Paul & Ellen Martin
August 12, 1989
In the morning, I went over to get the food bags out of the tree so we could have breakfast and I saw that it was gone. I thought Ellen had already retrieved it so I went back to the camp. When I learned that she hadn't, I went back to look for it somewhat confused. Now all the trees looked alike and I couldn't be sure where I had hung the food and I felt sort of disoriented.
After a while, I positively identified the tree where I had hung the food, and below it I found part of the rope I had used. There was no other trace. If a bear had gotten it, there would have been scraps of plastic bag and other packages scattered around. Also the rope wouldn't have been untied like it was - it would have been torn or still tied to the tree.
When I got back to the camp, I checked and found that two water bottles and our filter pump were gone. They had been in the outside pockets of my pack and the pockets hadn't been zipped up. We had been robbed.
The two boys we had seen were the likely suspects since they were the only other people in the area. I was really feeling angry as Ellen and I walked down to their camp. There we found a fire still burning. Open fires are not allowed in the park, however this fire was in a fire pit. We also found some wrappers from granola bars of the kind we had in our food bag, but we found no boys. They were gone. This really made me mad.
We went back to our camp and had no alternative but to pack up quickly and hike up to Mowich Lake as quickly as possible. Maybe we could catch up with the thieves. We only had 4 miles to go and Ellen had a water bottle in her pack so we would have no problem making it. We were hungry, but looking on the positive side, our packs were quite a bit lighter.
On the way out, we stopped in at the boys camp one more time to look for additional clues. We wrote down what we saw in a little notebook and headed out. Ellen was ahead of me and as she was crossing the bridge over the North Mowich River I heard a voice hollering above the roar of the rivers. It sounded like he hollered a name. I am pretty sure the boys were hiding out in the woods watching to see when we would leave. I think what I heard was one of them telling the other that it was all clear.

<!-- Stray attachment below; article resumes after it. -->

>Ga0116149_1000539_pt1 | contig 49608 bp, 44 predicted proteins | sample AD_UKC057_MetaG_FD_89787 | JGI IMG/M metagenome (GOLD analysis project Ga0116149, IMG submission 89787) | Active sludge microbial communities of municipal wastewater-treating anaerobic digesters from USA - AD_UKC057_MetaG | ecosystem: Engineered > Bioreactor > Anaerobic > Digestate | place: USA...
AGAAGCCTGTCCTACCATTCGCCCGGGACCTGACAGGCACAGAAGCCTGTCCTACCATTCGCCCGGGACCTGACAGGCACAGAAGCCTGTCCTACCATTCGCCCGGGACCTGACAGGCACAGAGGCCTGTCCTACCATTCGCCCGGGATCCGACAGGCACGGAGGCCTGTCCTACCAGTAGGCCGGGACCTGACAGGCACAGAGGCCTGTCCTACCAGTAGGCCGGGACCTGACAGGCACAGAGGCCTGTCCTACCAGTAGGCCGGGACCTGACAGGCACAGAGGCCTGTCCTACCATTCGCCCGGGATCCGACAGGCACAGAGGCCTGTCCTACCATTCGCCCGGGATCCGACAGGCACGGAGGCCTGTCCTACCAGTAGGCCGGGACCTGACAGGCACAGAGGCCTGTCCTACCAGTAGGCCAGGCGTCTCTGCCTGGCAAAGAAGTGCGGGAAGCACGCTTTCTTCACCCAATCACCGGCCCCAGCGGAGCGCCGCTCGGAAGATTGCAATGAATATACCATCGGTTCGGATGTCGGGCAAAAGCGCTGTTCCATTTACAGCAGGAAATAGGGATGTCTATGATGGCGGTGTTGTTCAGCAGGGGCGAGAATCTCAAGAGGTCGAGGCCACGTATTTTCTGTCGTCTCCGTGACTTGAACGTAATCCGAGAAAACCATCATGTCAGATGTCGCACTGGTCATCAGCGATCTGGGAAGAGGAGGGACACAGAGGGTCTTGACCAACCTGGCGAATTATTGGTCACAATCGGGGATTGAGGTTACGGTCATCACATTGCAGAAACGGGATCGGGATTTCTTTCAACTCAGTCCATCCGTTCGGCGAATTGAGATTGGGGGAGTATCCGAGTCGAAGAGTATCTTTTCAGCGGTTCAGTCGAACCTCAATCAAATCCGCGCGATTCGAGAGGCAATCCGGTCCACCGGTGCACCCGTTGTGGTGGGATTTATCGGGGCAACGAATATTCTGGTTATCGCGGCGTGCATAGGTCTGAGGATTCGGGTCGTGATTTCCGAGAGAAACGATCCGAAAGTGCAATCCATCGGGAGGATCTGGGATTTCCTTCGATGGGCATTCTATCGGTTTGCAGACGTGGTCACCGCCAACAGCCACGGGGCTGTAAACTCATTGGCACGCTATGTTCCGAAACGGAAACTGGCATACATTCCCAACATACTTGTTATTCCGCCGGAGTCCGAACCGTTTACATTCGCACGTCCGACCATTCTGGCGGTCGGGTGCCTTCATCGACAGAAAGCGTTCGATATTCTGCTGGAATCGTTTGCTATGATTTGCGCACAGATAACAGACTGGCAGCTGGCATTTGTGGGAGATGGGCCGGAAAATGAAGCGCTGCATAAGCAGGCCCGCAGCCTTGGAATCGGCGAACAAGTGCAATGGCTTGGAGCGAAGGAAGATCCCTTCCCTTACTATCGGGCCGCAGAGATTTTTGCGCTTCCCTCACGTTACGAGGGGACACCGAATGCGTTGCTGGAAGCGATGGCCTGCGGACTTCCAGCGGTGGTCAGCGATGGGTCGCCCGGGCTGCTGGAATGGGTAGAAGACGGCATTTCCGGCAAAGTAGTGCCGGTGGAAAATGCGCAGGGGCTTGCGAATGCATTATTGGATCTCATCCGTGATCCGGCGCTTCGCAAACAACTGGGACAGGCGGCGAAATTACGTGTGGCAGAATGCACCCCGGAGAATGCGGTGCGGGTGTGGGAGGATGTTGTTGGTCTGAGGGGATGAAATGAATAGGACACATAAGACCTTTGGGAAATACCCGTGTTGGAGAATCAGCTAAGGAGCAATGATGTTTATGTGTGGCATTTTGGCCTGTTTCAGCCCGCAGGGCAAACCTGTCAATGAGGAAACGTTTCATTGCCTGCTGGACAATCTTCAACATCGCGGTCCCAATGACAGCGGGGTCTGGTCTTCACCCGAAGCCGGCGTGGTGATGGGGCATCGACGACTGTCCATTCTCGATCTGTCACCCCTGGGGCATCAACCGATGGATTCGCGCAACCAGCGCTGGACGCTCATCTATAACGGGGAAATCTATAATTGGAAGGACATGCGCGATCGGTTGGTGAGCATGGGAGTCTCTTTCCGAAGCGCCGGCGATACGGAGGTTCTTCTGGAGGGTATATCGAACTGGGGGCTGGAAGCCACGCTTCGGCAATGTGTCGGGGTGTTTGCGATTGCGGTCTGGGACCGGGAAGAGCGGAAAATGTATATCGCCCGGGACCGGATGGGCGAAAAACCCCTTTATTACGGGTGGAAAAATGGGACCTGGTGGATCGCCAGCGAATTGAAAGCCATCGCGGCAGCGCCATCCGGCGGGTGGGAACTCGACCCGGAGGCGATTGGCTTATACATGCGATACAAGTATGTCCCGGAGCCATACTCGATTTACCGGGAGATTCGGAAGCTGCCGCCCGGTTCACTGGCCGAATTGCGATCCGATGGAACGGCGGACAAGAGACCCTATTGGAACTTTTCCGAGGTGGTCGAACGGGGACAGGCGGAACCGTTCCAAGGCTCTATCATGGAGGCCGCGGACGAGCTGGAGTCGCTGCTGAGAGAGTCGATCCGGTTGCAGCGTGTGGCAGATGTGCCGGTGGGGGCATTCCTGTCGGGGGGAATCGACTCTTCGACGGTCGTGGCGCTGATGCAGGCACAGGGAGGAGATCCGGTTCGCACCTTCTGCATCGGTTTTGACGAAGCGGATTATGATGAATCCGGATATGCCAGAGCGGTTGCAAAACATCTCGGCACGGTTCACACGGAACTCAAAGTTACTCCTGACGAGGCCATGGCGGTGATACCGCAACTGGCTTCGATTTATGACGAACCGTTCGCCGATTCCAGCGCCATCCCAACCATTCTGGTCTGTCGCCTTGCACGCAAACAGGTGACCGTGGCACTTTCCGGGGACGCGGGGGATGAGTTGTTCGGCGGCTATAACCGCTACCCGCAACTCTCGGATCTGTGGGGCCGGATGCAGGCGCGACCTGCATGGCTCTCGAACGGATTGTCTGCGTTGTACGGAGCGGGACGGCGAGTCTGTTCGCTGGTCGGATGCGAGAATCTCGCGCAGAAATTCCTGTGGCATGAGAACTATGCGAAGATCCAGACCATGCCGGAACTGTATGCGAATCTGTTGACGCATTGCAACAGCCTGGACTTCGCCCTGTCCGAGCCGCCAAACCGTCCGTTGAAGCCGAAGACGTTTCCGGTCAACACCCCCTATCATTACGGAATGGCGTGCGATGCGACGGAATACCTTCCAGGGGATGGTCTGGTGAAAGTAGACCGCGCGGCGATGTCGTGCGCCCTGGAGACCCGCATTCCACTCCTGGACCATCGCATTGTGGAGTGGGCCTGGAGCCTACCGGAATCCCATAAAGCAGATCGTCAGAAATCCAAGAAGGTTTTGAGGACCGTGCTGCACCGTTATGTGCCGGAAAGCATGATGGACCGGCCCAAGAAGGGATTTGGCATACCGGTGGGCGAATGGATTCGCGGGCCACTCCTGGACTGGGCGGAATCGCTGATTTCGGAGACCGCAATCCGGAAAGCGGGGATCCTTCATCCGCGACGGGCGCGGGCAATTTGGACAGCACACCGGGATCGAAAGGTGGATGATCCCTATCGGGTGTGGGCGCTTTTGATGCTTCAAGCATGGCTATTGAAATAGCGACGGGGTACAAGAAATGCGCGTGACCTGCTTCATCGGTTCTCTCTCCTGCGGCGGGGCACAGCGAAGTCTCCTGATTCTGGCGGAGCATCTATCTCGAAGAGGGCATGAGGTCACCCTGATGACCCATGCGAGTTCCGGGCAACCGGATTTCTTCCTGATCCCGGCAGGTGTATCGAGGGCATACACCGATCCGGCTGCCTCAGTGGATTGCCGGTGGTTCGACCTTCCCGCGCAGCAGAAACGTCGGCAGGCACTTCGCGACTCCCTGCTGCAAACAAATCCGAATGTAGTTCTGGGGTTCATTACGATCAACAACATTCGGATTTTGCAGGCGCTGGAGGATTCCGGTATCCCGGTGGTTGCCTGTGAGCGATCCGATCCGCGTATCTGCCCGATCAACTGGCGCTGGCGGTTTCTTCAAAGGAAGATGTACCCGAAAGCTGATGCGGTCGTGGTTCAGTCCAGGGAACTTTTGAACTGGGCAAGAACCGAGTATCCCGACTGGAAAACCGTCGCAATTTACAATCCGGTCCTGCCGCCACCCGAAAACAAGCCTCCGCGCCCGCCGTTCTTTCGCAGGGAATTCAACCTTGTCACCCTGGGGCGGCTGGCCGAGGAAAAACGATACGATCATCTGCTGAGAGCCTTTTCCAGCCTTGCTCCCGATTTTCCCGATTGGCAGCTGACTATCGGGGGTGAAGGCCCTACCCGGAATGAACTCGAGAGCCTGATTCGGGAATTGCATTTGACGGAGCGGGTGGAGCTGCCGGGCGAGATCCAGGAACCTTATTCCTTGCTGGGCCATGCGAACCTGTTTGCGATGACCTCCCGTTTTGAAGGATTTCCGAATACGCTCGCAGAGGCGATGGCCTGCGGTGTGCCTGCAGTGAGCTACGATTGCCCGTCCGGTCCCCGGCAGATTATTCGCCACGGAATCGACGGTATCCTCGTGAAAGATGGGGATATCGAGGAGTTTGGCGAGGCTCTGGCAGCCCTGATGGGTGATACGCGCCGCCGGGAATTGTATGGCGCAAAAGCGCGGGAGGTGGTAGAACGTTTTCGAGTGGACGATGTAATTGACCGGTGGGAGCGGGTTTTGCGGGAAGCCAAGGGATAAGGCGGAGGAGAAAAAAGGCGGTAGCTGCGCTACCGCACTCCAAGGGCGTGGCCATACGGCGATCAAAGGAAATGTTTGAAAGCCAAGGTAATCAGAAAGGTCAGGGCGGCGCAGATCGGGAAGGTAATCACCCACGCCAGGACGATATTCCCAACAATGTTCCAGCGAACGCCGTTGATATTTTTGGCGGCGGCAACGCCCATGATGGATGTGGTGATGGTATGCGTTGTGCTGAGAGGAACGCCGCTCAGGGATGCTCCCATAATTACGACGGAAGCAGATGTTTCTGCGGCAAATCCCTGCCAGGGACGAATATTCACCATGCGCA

That encouraged me because it meant that we were ahead of them and could possibly get to the ranger before they could get out. Fortunately, it happened to be a Saturday. The Mowich rangers are on duty only on the weekend.
There are only three ways into and out of the South Mowich River Campground. One was from the south the way we had come, and since the west side road was closed, this was a three day hike. It seemed unlikely the boys would go out that way.
The second way was the trail up to Mowich Lake that we were on and the boys couldn't get past us before we got to the ranger.
The third way is a trail that goes past Paul Peak and connects up with the Mowich Lake road. If the boys had a car parked there, they would be able to get away.
Just before we reached the lake, we met a single woman hiker coming down the trail. When we told her what had happened, she changed her plans and turned around and went back up with us. She was on her way around the Wonderland alone and didn't feel safe going down to the South Mowich alone with those boys there.
When we got to the lake, we looked up the ranger and reported what had happened. He got all energized and got right on the radio to other rangers. The rangers are all armed these days and they took this incident very seriously. They immediately dispatched rangers to go down into the camp area from all three directions.
We had prepared a pretty complete list of everything that we could remember that was taken, and we gave it to the ranger. He said if they recovered any of it they would let us know. To this day we haven't heard anything so the boys must have gotten away.
The rangers said that the incident was very unusual and that it is generally pretty safe hiking in the park. Even so, I am going to be a little more careful next time.
We were pretty hungry, so we asked the ranger if he had any food we could buy. He refused to take any money but he took me to his cabin and gave me some soup and other stuff. I took it back to a picnic table and we cooked and ate a meal. It tasted pretty good.